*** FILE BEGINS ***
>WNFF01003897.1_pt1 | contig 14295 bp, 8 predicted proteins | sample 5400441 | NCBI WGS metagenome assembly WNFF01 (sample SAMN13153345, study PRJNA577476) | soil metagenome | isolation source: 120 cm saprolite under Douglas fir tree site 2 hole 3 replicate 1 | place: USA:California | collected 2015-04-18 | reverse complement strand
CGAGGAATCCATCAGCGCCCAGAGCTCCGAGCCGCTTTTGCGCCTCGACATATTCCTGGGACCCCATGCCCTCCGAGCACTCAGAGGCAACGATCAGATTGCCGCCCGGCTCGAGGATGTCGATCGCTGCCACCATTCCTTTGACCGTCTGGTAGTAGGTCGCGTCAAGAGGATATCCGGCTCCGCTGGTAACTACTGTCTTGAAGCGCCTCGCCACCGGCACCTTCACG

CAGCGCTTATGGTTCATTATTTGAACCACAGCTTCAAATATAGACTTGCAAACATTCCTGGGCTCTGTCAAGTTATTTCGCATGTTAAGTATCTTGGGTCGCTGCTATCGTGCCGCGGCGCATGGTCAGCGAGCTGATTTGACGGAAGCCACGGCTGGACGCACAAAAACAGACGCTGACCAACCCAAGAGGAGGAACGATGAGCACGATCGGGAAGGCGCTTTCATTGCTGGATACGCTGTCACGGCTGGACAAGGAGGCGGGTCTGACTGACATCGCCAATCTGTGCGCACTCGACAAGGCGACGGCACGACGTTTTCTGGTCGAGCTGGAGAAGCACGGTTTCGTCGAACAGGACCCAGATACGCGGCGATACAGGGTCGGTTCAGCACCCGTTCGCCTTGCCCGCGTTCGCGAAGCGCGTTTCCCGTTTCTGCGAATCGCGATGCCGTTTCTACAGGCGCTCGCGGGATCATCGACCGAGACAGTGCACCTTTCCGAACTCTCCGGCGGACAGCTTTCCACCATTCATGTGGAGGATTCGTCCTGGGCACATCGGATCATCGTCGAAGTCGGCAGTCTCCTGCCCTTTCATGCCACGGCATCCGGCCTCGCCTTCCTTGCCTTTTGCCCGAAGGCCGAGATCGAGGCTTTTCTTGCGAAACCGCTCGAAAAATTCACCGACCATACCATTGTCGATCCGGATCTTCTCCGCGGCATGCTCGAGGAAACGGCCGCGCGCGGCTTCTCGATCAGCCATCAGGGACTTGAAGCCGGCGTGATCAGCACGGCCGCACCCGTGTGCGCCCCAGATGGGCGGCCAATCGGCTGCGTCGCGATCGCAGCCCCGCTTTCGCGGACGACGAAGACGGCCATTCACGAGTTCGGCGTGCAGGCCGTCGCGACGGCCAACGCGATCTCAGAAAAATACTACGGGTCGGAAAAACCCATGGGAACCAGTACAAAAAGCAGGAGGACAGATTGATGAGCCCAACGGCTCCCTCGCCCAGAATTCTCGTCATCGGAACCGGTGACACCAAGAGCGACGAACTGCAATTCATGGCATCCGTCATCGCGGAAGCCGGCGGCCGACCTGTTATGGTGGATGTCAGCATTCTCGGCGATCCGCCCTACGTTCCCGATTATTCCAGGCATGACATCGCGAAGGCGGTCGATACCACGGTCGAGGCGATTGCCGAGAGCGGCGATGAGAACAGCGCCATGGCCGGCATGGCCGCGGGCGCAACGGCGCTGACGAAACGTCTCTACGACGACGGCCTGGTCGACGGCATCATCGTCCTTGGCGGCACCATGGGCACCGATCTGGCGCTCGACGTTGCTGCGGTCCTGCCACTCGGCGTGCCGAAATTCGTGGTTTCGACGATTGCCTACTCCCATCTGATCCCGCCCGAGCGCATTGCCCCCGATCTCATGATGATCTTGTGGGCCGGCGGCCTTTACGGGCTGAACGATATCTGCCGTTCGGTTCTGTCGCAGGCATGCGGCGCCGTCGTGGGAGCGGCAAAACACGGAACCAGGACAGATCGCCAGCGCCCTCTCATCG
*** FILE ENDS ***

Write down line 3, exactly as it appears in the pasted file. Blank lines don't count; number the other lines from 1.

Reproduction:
CAGCGCTTATGGTTCATTATTTGAACCACAGCTTCAAATATAGACTTGCAAACATTCCTGGGCTCTGTCAAGTTATTTCGCATGTTAAGTATCTTGGGTCGCTGCTATCGTGCCGCGGCGCATGGTCAGCGAGCTGATTTGACGGAAGCCACGGCTGGACGCACAAAAACAGACGCTGACCAACCCAAGAGGAGGAACGATGAGCACGATCGGGAAGGCGCTTTCATTGCTGGATACGCTGTCACGGCTGGACAAGGAGGCGGGTCTGACTGACATCGCCAATCTGTGCGCACTCGACAAGGCGACGGCACGACGTTTTCTGGTCGAGCTGGAGAAGCACGGTTTCGTCGAACAGGACCCAGATACGCGGCGATACAGGGTCGGTTCAGCACCCGTTCGCCTTGCCCGCGTTCGCGAAGCGCGTTTCCCGTTTCTGCGAATCGCGATGCCGTTTCTACAGGCGCTCGCGGGATCATCGACCGAGACAGTGCACCTTTCCGAACTCTCCGGCGGACAGCTTTCCACCATTCATGTGGAGGATTCGTCCTGGGCACATCGGATCATCGTCGAAGTCGGCAGTCTCCTGCCCTTTCATGCCACGGCATCCGGCCTCGCCTTCCTTGCCTTTTGCCCGAAGGCCGAGATCGAGGCTTTTCTTGCGAAACCGCTCGAAAAATTCACCGACCATACCATTGTCGATCCGGATCTTCTCCGCGGCATGCTCGAGGAAACGGCCGCGCGCGGCTTCTCGATCAGCCATCAGGGACTTGAAGCCGGCGTGATCAGCACGGCCGCACCCGTGTGCGCCCCAGATGGGCGGCCAATCGGCTGCGTCGCGATCGCAGCCCCGCTTTCGCGGACGACGAAGACGGCCATTCACGAGTTCGGCGTGCAGGCCGTCGCGACGGCCAACGCGATCTCAGAAAAATACTACGGGTCGGAAAAACCCATGGGAACCAGTACAAAAAGCAGGAGGACAGATTGATGAGCCCAACGGCTCCCTCGCCCAGAATTCTCGTCATCGGAACCGGTGACACCAAGAGCGACGAACTGCAATTCATGGCATCCGTCATCGCGGAAGCCGGCGGCCGACCTGTTATGGTGGATGTCAGCATTCTCGGCGATCCGCCCTACGTTCCCGATTATTCCAGGCATGACATCGCGAAGGCGGTCGATACCACGGTCGAGGCGATTGCCGAGAGCGGCGATGAGAACAGCGCCATGGCCGGCATGGCCGCGGGCGCAACGGCGCTGACGAAACGTCTCTACGACGACGGCCTGGTCGACGGCATCATCGTCCTTGGCGGCACCATGGGCACCGATCTGGCGCTCGACGTTGCTGCGGTCCTGCCACTCGGCGTGCCGAAATTCGTGGTTTCGACGATTGCCTACTCCCATCTGATCCCGCCCGAGCGCATTGCCCCCGATCTCATGATGATCTTGTGGGCCGGCGGCCTTTACGGGCTGAACGATATCTGCCGTTCGGTTCTGTCGCAGGCATGCGGCGCCGTCGTGGGAGCGGCAAAACACGGAACCAGGACAGATCGCCAGCGCCCTCTCATCG